By: Stephen Cook
When approaching the world of real estate rehabbing
there are many different ways you can go. Beginners
in investing usually like light cosmetic rehabs. They’re
sometimes referred to as a “shave and a hair cut” (interpreted
as paint and carpet).
Others prefer regular cosmetic rehabs which usually
amount to paint, carpet, and updating everything that
you can see such as painting, flooring, exterior, cabinets,
countertops, fixtures, tile, and more. But the type
of real estate rehab that seems to scare most people
away is the gut rehab. The gut rehab is not some new
abdominal machine or an exercise program to remove that
spare tire from around your waste (you all know that
if I can master that one I’d be a gazillionaire). The
gut rehab is a complete and total rehab of a house.
And this is the exactly type of real estate rehab that
I prefer to do. Why? Well here are some benefits of
actually doing one and some of the concerns that you
may have which I hope to alleviate:
- Gut rehabs are ideal for older or heavily damaged
homes. The biggest fear that real estate investors
have when getting into a rehab is whether or not they
are missing something. “What if something comes up
that I can’t see?” When doing a gut rehab, you take
into consideration everything that can go wrong. One
of my favorite sayings is “when you gut them, they
are all the same.”
- Many contractors like them better. Plumbers
and electricians would much rather work in a home
where the walls are out because it gives them easy
access to the areas that they need to work in and
speeds up their job time which lowers their price.
Ask an electrician to rewire a house with the walls
closed up, and they are likely to decline the job.
If they take it, they’ll charge you a fortune and,
in the end, you can’t tell if they did a good job
or not because you can’t see their work.
- Your end product ends up like new. When doing
a gut rehab, everything in the house is new with the
exception of the actual framed structure itself. My
homes look like brand new when I’m finished with them.
They are very appealing to the buyer who would like
to buy a new house, but simply cannot afford one.
They are typically bigger then new homes for the same
price as well.
- They are easy to sell. Because of the newness,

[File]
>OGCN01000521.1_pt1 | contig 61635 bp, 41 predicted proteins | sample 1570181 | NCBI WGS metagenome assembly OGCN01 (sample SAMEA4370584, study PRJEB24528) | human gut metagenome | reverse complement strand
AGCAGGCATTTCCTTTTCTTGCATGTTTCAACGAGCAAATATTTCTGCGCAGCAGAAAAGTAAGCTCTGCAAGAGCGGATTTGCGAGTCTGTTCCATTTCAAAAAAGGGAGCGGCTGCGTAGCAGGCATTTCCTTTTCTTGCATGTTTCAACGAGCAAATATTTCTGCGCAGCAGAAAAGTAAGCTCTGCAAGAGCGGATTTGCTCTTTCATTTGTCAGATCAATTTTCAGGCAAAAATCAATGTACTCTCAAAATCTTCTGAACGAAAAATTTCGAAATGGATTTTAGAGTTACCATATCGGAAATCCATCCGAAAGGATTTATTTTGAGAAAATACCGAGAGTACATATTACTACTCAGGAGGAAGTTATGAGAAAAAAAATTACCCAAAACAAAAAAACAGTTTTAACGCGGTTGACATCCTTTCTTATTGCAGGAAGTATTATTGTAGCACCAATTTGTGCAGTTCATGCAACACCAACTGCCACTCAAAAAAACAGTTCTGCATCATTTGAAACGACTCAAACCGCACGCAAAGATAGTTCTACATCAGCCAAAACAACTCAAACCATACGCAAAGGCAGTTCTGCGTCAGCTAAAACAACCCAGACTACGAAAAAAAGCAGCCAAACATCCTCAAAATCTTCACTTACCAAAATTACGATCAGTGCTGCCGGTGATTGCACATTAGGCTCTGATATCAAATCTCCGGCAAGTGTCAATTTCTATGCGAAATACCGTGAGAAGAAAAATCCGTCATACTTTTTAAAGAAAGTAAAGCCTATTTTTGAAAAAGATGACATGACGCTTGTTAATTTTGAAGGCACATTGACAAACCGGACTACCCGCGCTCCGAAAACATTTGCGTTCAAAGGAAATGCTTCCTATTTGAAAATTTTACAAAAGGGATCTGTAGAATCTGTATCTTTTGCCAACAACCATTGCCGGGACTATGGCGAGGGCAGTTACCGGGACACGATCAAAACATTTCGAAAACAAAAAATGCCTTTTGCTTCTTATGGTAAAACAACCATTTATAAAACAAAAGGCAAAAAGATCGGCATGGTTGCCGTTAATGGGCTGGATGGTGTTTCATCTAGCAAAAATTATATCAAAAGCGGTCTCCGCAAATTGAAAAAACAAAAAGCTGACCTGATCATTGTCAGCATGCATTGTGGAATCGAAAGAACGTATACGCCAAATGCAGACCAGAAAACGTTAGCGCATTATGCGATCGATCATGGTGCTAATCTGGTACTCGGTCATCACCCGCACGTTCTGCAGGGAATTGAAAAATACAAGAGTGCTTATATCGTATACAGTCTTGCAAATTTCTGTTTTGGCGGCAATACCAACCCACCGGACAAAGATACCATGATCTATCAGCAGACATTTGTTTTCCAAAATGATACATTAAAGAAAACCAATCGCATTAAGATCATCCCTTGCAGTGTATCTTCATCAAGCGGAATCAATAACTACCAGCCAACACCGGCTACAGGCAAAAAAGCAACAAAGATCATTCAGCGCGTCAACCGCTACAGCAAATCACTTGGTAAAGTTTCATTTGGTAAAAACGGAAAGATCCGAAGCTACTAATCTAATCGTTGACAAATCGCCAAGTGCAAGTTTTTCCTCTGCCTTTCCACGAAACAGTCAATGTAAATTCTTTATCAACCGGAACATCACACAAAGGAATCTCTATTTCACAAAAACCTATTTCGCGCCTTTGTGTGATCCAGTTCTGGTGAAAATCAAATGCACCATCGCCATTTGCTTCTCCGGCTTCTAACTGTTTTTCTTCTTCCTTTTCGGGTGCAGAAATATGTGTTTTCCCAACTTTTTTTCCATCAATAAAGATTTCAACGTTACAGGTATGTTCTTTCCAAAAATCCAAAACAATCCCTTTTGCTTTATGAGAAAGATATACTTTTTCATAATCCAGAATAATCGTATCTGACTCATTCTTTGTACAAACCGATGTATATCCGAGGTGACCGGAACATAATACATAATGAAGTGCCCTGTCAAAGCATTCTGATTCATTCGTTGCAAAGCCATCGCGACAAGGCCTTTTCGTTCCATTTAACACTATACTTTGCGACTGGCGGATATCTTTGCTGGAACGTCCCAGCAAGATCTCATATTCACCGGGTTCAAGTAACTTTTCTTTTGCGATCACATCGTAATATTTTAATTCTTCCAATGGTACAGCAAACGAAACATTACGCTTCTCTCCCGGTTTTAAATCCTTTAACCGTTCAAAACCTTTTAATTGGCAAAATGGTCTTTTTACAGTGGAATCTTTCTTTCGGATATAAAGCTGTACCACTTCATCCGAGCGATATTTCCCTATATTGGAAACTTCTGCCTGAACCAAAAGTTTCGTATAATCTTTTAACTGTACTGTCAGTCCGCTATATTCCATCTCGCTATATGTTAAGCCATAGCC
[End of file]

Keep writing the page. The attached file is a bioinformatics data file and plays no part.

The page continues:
these houses sell easily and typically for top dollar.
People are willing to pay for quality, and its likely
a trend that will never go away.
- Less competition to acquire the gut rehab because
most real estate investors are pursuing cosmetic ones.
Truthfully, my own market (Baltimore area) has
evolved in recent years so that this isn’t always
true anymore. Many investors in my area are now in
the gut rehab mode. But in many other areas, this
still rings true. Many people ask how I buy my houses
so cheap and the gut rehab is one of the reasons why.
I’m buying homes that most others won’t touch. Believe
me when I tell you that the many of the homes that
I buy are very ugly when I get them. Most investors
run from them. I could take my very ugly house and
the comparable home next door which is in relatively
good shape, gut them both, and they would both look
the same. They would cost the same to gut and put
back together. So by gutting a home, they are all
on the same playing field.
- Easy to estimate your rehab. When dealing
with newer homes that have modern electricity and
plumbing, much of the unknown is eliminated. You know
that at worst you may have to do some plumbing and
electrical repairs, but redoing these entire systems
is very unlikely. When I refer to newer homes in this
sense, I’m referring to most homes built after 1950.
However, when you are dealing with older homes, you
may wonder if you need to repair or replace the plumbing
and electrical. When doing a gut rehab, it’s a given,
you are going to tear it all out and put in new. Because
you are redoing everything, it gets very easy to estimate
your rehabs. If you are doing similar type homes,
you simply remember what the expenses were for the
last home you did and apply that to the next one.
This is just a brief overview of a gut rehab and its
benefits. Hopefully it opens your eyes to the possibilities.
About the Author: Steve Cook
Since 1998 Steve Cook has flipped hundreds of
houses as an active Baltimore-area real estate
investor. Steve’s unique specialty is the “flipping
homes 1-2 punch”, a proven system of real estate
investing that powerfully combines wholesaling
houses. Also the founder of www.FlippingHomes.com,
Steve is dedicated to helping others in this thriving
online community succeed through understanding
and aggressively applying his time-tested, step-by-step
approach to flipping
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